Why do we wake when we do?
Up at 3:30 (not yet midnight
in Vancouver) my head full of
the yard our
bright cord and
Photographs were taken on the West Quoddy dock this morning in a sudden, freezing downpour. The vertical stacks continue my first efforts, a few days ago, to "tear space open," as photographer David Hilliard puts it. Too windy for a tripod, but perhaps wind blows through some discontinuities rendered here.
In English, the word sound is itself, a cacaphony. It carries four distinct and major meanings: 1) health; 2) "strait of the sea;" 3) a noise; and 4) to measure a depth of water. The first of these meanings, health, stems from the Anglo-Saxon word sund, (related to Gesund in German), while other meanings stem from other roots. "Sound" as a "strait of the sea"--Desolation Sound, for example, in BC--apparently emerges from a different Anglo Saxon word sund, perhaps derived from swum, Anglo-Saxon for "to swim." In this case, a sound is 1) a swimming; 2) the power to swim; and thus, 3) a strait of the sea that could be swum across. "Noise," perhaps the most typical contemporary use of the word sound, comes to us from French (son), via Latin (sonum), but is also linked, speculatively, to the Anglo-Saxon word swin, or melody. Finally, the use of sound as a verb--"to measure a depth of water"--also emerges from the French sonder, to test or measure the depth of water. This usage (sondar in Spanish and Portuguese), is thought to come from a marriage, in Latin, between sub- (under) and undare (from unda, a wave). But lexicographers also note the following Anglo-Saxon words: sund-gyrd (sounding rod), sund line (sounding line) and sund rap (sounding rope). Throw me a life-line--I'm not swimming today!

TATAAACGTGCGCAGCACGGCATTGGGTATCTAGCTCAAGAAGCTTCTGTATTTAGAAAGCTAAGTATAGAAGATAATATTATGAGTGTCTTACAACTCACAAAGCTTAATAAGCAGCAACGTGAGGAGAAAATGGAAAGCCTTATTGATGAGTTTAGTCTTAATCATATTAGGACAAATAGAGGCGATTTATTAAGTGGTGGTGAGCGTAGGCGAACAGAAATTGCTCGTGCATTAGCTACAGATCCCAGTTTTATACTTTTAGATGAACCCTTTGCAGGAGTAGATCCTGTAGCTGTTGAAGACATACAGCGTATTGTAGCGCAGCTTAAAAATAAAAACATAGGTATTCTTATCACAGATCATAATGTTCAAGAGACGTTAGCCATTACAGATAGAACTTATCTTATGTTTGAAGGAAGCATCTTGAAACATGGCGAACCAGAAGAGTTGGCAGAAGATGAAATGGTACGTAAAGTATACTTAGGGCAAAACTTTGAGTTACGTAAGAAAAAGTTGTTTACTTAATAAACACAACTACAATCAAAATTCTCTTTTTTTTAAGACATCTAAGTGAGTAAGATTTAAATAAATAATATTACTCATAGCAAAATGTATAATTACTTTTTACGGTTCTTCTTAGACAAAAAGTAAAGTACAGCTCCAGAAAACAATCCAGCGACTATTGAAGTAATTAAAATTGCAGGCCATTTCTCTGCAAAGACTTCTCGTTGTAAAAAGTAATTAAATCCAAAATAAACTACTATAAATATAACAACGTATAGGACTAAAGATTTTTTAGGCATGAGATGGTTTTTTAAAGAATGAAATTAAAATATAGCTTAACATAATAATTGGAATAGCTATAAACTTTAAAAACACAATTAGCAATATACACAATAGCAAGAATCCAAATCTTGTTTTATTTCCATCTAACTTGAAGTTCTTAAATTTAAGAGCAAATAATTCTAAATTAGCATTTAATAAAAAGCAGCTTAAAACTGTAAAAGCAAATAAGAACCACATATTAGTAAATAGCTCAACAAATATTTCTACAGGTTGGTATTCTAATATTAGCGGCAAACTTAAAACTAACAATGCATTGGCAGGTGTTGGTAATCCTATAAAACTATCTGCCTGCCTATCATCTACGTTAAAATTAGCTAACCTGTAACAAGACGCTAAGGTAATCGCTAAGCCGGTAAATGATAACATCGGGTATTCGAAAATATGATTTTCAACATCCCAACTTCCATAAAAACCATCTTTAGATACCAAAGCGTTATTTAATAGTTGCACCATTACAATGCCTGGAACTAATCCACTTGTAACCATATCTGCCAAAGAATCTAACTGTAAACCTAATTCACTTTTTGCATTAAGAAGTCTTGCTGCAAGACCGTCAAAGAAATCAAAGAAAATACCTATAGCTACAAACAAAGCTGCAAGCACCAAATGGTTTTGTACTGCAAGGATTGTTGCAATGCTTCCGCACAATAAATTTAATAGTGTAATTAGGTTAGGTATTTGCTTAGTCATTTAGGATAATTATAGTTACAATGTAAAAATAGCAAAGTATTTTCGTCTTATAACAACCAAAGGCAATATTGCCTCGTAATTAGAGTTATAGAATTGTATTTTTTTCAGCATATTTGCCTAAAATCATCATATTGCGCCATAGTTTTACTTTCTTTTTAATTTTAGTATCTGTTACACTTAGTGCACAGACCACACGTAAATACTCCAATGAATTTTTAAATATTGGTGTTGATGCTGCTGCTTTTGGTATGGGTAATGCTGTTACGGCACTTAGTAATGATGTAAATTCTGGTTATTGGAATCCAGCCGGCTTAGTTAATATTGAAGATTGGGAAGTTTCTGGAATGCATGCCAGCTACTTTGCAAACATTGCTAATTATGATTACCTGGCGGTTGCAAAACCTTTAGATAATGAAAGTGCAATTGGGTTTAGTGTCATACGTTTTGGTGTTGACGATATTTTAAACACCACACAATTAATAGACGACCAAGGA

This poem was built of "12 true things," which is to say, a dozen small observations.